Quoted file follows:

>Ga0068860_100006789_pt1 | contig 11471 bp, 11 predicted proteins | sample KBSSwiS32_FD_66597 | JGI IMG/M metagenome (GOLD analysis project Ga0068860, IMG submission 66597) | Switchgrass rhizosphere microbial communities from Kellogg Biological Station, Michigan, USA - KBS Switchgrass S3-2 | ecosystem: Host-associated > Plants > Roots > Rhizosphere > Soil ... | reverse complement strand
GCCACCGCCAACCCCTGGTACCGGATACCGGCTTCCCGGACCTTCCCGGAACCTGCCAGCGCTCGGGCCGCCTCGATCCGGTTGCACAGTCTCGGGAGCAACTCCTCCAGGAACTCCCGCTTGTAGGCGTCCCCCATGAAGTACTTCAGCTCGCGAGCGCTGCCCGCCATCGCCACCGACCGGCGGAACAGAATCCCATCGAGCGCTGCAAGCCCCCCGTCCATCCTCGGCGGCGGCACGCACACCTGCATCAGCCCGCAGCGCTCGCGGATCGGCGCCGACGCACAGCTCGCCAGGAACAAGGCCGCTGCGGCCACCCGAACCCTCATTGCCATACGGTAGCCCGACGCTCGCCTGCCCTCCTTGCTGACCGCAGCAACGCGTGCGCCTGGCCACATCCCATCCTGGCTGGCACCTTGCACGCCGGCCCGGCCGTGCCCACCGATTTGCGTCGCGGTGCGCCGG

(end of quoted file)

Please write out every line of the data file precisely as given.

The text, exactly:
>Ga0068860_100006789_pt1 | contig 11471 bp, 11 predicted proteins | sample KBSSwiS32_FD_66597 | JGI IMG/M metagenome (GOLD analysis project Ga0068860, IMG submission 66597) | Switchgrass rhizosphere microbial communities from Kellogg Biological Station, Michigan, USA - KBS Switchgrass S3-2 | ecosystem: Host-associated > Plants > Roots > Rhizosphere > Soil ... | reverse complement strand
GCCACCGCCAACCCCTGGTACCGGATACCGGCTTCCCGGACCTTCCCGGAACCTGCCAGCGCTCGGGCCGCCTCGATCCGGTTGCACAGTCTCGGGAGCAACTCCTCCAGGAACTCCCGCTTGTAGGCGTCCCCCATGAAGTACTTCAGCTCGCGAGCGCTGCCCGCCATCGCCACCGACCGGCGGAACAGAATCCCATCGAGCGCTGCAAGCCCCCCGTCCATCCTCGGCGGCGGCACGCACACCTGCATCAGCCCGCAGCGCTCGCGGATCGGCGCCGACGCACAGCTCGCCAGGAACAAGGCCGCTGCGGCCACCCGAACCCTCATTGCCATACGGTAGCCCGACGCTCGCCTGCCCTCCTTGCTGACCGCAGCAACGCGTGCGCCTGGCCACATCCCATCCTGGCTGGCACCTTGCACGCCGGCCCGGCCGTGCCCACCGATTTGCGTCGCGGTGCGCCGG